The Top 10 Museums to Visit in Lebanon

Beirut National Museum | ©american_rugbier/ Flickr
Beirut National Museum | ©american_rugbier/ Flickr
Photo of Amani Sharif
Freelance Writer18 June 2017

Lebanon is as culturally rich as it is historical. Having been the site for numerous civilizations — from the Phoenicians to the Romans and then Ottomans — it is no surprise that historical treasures keep getting excavated in the country. Lebanon’s history of war is also the source of Lebanese identities, and has inspired art. Find out more about Lebanese history and culture at these top 10 museums.

National Museum of Beirut

Founded as a concept in 1919, the National Museum of Beirut stands tall as a monument in its own right. The actual building of the establishment took place in 1930. Until then, the artifacts were housed in another building in Beirut. By 1942 the museum had opened its doors, but in 1975 it was damaged by the civil war. The building was ruined almost to destruction as it was used as militia base. Its artifacts had to be kept in storage for 15 years. Restoration started in 1995, and in 1999 the museum once again opened.

Its collection includes items from the prehistoric era, the Roman period (64-395 CE) and up until the Mamluk period (635-1516 CE).

Museum Street, Beirut, Lebanon, +961 1 426 703

Exterior, National Museum of Beirut | © Elie plus/ Wikimedia Commons

Sursock Museum

First opened in 1961, Sursock Musem is a converted mansion dedicated to showcasing contemporary art. The museum became possible through art collector and aristocrat Nicolas Sursock’s love for art, and his view that artists needed the type of backing that an institution can provide. In 2008 the building saw expansive renovation, and today is still the place to be for art enthusiasts.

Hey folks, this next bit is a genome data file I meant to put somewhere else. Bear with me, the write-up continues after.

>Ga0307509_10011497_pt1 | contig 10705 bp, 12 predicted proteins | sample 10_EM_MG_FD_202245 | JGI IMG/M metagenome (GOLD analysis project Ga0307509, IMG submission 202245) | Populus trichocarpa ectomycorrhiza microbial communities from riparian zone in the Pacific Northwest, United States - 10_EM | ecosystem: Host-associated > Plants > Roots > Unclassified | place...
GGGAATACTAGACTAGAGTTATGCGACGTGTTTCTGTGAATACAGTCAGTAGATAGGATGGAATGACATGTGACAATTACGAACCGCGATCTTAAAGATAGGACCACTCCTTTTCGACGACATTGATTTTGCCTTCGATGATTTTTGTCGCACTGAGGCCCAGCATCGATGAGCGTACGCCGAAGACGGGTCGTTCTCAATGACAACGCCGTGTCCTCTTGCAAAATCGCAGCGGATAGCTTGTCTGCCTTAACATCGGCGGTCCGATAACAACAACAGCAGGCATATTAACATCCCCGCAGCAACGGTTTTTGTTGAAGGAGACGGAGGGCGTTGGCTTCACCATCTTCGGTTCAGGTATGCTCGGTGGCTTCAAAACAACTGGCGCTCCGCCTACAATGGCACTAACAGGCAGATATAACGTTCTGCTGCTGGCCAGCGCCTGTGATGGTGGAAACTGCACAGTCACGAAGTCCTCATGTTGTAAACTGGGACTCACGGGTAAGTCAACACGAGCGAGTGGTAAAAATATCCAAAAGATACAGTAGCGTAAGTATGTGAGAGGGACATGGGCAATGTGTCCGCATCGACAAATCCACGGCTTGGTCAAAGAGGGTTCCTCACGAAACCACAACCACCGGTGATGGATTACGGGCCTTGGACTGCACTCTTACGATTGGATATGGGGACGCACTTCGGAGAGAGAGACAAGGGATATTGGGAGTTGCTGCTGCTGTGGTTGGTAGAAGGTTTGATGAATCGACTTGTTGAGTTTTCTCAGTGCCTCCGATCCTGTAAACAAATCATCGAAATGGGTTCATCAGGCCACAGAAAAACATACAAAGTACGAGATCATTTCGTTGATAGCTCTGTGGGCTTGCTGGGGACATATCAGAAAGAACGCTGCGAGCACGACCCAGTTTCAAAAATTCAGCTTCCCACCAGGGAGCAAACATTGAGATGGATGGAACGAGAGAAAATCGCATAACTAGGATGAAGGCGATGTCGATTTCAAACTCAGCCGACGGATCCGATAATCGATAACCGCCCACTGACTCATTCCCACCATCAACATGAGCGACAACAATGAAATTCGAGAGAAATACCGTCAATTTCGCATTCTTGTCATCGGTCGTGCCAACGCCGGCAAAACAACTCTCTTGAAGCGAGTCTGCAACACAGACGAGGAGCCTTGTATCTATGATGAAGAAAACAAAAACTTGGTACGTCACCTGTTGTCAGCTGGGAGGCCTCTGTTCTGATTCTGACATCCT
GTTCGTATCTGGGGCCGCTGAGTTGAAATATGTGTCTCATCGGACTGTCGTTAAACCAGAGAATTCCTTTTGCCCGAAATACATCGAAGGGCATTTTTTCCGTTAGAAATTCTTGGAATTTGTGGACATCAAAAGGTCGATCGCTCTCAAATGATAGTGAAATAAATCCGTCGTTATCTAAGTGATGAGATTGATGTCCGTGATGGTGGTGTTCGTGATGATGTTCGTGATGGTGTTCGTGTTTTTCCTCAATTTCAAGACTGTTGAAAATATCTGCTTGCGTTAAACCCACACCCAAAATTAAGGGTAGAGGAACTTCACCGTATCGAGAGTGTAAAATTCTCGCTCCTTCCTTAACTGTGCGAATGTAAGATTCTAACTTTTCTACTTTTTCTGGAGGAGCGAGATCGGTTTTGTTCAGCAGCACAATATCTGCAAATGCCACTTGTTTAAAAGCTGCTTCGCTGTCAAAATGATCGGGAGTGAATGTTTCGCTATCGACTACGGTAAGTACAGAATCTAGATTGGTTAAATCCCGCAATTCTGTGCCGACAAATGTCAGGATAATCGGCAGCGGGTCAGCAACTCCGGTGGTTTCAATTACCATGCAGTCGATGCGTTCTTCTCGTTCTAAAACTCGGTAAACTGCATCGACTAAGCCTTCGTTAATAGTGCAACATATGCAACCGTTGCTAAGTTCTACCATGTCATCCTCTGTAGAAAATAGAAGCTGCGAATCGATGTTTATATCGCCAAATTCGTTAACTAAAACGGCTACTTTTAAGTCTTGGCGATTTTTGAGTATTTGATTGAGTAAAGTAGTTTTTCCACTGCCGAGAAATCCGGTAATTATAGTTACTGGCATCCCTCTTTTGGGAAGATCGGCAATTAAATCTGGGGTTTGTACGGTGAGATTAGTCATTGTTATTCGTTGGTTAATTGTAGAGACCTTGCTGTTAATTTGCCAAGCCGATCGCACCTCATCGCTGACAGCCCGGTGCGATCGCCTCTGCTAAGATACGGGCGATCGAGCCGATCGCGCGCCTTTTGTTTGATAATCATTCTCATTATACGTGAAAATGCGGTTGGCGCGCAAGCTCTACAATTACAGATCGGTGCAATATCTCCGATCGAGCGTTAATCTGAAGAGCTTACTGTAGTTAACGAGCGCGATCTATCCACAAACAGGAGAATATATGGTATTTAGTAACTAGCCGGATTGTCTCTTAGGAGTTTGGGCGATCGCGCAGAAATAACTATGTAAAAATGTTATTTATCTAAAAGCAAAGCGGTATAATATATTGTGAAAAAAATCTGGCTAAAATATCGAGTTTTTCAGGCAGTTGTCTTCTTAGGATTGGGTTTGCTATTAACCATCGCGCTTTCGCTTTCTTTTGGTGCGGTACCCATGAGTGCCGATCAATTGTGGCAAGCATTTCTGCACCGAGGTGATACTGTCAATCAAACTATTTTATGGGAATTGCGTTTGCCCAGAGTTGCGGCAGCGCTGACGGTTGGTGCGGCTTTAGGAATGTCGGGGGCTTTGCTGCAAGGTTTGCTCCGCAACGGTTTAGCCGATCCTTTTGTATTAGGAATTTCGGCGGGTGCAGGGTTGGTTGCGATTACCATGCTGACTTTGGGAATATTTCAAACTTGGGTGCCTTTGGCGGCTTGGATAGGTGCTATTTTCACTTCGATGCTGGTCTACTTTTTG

Greek Orthodox Archbishopric Street, Ashrafieh,Beirut, Lebanon, +961 1 202 001

Sursock Museum | © Bertil Videt, Flickr

Robert Mouawad Private Museum

Museum
Map View
Entrance and Gardens, Robert Mouawad Museum
Entrance and Gardens, Robert Mouawad Museum | © Steven Damron/ Flickr
Another home-turned-museum, the Robert Mouawad Museum has a distinctly European outer appearance. It houses a rich Arabic-style collection, prompted by owner Pharaon’s fascination with Arabic interior designs, prompted on his trips to Syria. First the residence became a “lived-in” museum, then the establishment became what it is today. The items on display, when first bought, were not meant to be housed in a museum, so there is no real order to how the historical pieces are arranged throughout the space.

Archaeological Museum of the American University of Beirut

Museum, University
Map View
The AUB Archaeological Museum is one of the oldest in the region, along with similar establishments in Cairo and Istanbul. It was formed in 1868, and houses items dating back to the Neolithic Era. The collections move visually from that time to the Islamic period (656 CE) and up until the Ottoman Era, in the 19th century. The museum is also involved in many renovation and excavation projects across Lebanon.

Gibran Museum

Dedicated to the historical Lebanese writer Khalil Gibran, this museum in his name provides a fascinating look into the writer’s life. Originally a monastery for monks seeking shelter in the 7th century and home to a hermitage site, the building opened its doors as a museum 1975. The writer acquired the building in 1926, as he wanted it as a home and then later as his tomb. In 1932 the contents of Gibran’s New York apartment were brought back to Lebanon and are now on display here.

Bsharri, North Governorate, Lebanon, +961 6 671 137

Gibran Museum | © Xtcrider/ Flickr

Beiteddine Palace

The palace is a museum and is one of Lebanon’s most famous houses. It’s the site for yearly music festivals and is always alive with activity. The rooms of the palace are full of historical artifacts and furniture. You can also tour the courtyards and historical residential suites.

Beit ed-Dine, Mount Lebanon Governorate, Lebanon, +961 5 500 077

Beit Eddine Palace | © Peripitus/ Wikimedia Commons

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